ADHD is a neurodevelopmental disorder that affects five per cent of school-aged children. It is typically characterised by inattention, impulsivity and hyperactivity – although not all children with these behaviours will have ADHD.
Currently, ADHD diagnosis is made by interviewing parents and children and gathering information using structured questionnaires completed by parents and teachers.
While more specific psychological testing can help uncover specific difficulties, there is no present role for brain scans, brainwave tests or blood tests.
The main treatment for ADHD, stimulant medications such as Ritalin, have not changed for 50 years, with psychological and educational interventions also important to target co-occurring problems such as anxiety, oppositional behaviour and learning difficulties.
According to MCRI Senior Research Fellow and Royal Children's Hospital consultant paediatrician Associate Professor Daryl Efron, ADHD can be a very frustrating condition as parents grapple with the fact that standard positive parenting strategies are ineffective.
"Kids with ADHD need to be asked multiple times to do something before they might respond, they are often highly restless and noisy, and sometimes are on the go literally all day long which can really wear parents down," Associate Professor Efron says.
"Having a child with ADHD can be extremely disruptive for everyone and put a real strain on relationships between family members, including between the parents, and siblings can feel left out as the child with ADHD demands so much attention.
“Of course, it's also tough on the child with ADHD who tends to be as intelligent as his or her peers, but is confronted by a series of challenges.
"Kids with ADHD often struggle to demonstrate their intelligence because they find it so hard to focus on one task for any period of time. Their impulsivity can also really interfere with their social life as friends often find them unpredictable or annoying."
While previous brain imaging studies have looked for difference in either the grey matter (thinking regions) or white matter (where communication between regions occurs), this study looked at both. The results showed different brain patterns across both grey and white matter that were associated with different ADHD problems, symptoms, development and cognition.
Associate Professor Silk says that learning more about the underlying neurobiology, and particular differences between different groups of patients, may lead to more individualised treatment in the future.
"The findings suggest that ADHD may stem from a combination of factors that have specific biological foundations in the brain, and may help explain why there is such variation in the way children present with ADHD,” he says.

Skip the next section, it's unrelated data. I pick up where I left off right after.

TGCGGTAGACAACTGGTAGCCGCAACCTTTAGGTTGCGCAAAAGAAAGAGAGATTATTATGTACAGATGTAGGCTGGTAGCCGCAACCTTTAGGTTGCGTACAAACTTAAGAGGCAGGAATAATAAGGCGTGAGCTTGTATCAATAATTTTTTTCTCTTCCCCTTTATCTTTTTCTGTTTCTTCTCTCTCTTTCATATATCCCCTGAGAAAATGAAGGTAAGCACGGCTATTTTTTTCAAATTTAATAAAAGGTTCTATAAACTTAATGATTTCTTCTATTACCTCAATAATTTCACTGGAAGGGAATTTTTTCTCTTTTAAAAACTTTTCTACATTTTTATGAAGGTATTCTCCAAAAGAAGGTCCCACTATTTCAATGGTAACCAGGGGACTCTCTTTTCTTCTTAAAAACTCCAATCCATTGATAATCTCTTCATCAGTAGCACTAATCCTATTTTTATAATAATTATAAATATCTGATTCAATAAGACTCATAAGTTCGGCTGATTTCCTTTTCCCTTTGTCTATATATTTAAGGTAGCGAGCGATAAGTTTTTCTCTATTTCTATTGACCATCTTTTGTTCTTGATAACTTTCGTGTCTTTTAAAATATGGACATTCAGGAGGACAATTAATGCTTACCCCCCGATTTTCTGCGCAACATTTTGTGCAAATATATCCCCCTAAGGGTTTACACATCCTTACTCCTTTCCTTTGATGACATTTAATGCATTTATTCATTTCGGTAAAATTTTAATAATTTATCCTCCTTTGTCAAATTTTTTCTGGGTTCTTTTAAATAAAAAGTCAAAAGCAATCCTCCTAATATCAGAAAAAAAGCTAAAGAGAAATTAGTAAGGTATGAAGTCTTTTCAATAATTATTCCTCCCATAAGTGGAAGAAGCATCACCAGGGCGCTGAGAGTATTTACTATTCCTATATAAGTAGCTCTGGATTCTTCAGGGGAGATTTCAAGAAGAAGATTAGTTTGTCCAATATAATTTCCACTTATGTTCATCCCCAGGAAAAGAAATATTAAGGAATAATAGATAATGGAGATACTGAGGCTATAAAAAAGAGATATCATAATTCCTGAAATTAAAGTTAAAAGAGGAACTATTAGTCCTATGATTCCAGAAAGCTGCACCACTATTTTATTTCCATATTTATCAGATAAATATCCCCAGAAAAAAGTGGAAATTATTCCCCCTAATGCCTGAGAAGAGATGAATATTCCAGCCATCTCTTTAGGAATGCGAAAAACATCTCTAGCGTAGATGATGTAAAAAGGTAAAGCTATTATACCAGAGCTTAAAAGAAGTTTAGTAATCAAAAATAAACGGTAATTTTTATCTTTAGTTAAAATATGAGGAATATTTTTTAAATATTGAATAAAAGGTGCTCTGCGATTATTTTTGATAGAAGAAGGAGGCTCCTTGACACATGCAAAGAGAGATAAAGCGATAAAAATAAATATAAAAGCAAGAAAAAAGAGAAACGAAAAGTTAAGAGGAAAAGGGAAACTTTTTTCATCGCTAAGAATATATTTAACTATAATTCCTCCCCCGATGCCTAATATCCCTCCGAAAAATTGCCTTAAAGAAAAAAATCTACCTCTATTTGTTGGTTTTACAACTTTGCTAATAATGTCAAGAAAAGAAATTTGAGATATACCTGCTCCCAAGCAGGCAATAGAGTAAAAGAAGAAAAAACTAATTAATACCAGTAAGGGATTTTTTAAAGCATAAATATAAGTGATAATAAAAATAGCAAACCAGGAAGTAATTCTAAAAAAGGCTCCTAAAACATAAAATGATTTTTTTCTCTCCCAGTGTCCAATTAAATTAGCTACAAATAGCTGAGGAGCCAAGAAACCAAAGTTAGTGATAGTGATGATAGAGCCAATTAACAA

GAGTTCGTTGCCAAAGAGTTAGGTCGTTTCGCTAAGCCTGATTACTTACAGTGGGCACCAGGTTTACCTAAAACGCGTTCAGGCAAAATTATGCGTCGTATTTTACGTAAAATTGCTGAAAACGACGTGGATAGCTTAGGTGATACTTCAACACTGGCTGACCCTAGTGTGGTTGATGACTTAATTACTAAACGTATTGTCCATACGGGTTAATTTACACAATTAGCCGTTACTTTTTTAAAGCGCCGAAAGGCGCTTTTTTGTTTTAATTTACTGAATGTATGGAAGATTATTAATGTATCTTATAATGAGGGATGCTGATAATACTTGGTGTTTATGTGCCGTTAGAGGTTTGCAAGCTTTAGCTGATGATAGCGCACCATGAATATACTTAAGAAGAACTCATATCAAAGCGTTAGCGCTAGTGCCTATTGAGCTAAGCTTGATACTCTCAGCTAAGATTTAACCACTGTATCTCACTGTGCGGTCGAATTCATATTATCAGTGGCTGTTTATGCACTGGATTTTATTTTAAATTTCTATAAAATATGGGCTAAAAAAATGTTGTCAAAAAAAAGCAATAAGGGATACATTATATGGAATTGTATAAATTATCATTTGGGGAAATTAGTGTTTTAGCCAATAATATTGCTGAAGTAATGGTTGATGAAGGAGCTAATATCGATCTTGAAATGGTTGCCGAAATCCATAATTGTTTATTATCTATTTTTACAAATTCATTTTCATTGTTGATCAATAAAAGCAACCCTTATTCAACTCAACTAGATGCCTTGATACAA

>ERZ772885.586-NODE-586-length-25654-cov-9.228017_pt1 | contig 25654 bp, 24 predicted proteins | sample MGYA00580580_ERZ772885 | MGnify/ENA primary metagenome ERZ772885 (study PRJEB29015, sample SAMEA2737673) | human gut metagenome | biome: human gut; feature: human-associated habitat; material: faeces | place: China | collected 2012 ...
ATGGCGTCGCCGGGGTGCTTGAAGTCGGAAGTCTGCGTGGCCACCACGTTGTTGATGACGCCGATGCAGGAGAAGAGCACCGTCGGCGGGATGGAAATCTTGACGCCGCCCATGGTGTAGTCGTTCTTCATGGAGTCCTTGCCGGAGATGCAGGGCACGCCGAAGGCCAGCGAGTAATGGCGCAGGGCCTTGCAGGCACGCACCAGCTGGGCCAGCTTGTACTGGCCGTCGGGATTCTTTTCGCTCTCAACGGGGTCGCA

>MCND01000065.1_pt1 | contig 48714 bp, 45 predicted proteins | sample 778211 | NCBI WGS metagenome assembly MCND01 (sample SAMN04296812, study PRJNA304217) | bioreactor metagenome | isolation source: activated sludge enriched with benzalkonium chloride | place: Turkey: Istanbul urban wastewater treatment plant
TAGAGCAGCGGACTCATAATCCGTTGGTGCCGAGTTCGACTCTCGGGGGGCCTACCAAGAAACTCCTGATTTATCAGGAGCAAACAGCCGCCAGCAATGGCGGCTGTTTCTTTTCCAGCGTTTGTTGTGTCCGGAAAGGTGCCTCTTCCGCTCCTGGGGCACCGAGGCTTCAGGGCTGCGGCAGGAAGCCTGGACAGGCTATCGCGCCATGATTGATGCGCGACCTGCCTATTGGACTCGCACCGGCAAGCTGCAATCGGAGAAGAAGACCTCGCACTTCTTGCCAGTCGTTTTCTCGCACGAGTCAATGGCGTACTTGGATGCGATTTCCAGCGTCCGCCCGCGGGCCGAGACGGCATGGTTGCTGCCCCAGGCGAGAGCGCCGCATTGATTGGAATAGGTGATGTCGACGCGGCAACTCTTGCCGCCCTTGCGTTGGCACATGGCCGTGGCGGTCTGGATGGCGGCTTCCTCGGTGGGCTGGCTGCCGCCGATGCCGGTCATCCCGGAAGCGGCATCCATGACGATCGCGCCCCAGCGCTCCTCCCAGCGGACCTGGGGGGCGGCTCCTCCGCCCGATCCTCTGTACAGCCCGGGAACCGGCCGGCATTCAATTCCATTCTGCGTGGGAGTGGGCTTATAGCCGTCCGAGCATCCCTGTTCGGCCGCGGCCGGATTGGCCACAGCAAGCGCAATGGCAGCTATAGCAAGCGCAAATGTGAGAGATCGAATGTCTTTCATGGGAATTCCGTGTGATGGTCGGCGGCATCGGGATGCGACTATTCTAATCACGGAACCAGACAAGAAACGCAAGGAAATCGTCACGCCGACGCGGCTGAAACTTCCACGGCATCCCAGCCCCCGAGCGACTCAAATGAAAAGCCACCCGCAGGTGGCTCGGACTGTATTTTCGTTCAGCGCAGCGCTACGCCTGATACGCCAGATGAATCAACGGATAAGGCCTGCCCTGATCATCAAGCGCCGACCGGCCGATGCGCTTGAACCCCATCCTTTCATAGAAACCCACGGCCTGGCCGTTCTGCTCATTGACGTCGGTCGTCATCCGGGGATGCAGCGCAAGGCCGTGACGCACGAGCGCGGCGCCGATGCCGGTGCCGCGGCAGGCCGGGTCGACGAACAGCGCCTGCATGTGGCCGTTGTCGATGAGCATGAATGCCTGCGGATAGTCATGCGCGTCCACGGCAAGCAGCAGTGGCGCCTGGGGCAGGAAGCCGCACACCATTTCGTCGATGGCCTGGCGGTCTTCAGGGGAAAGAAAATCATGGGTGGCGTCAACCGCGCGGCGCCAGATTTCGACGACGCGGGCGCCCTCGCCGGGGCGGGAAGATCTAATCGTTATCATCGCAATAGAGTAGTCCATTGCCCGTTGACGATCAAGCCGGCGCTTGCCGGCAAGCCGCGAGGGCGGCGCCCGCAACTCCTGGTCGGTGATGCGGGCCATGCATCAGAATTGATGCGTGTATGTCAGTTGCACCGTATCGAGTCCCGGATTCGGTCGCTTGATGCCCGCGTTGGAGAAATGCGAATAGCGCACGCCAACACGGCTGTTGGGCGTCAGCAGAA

The study combined multiple magnetic resonance images to examine the brains of 160 Australian children aged nine to 12 years, 70 of whom met diagnostic criteria for ADHD.
Once they had identified a set of brain patterns, the researchers demonstrated that those patterns could predict ADHD symptoms in an independent group of children.
The researchers identified four different patterns across the whole brain, each associated with unique profiles. These covered demographic characteristics such as gender and socio-economic status, early life variables such as birth weight and smoking in pregnancy, cognitive factors such as thinking, language and academic skills, and ADHD related factors such as typical symptoms, medication use, social difficulties and quality of life.
They found two brain patterns particularly relevant to ADHD. In one, children with less developmentally mature brains showed more hyperactive symptoms and were more likely to be receiving medication for ADHD. The other pattern reflected typical clinical features of ADHD, such as increased likelihood of being male, having hyperactivity symptoms, social problems and irritability, lower cognitive and academic scores and ADHD medication use.
“Differences in the brain’s overall structure may give rise to functional changes across brain networks that are responsible for cognitive function, sensory and motor processes,” says Associate Professor Silk, who is also Honorary Fellow Manager at MCRI and Honorary Senior Fellow, Department of Paediatrics, University of Melbourne.
“Recent advances in MRI analyses allow us to better examine these variations across tissue types and individuals.”
He says the ultimate long-term goal of the research is to see if neuroimaging can provide objective measures to inform diagnosis of ADHD and customised treatments.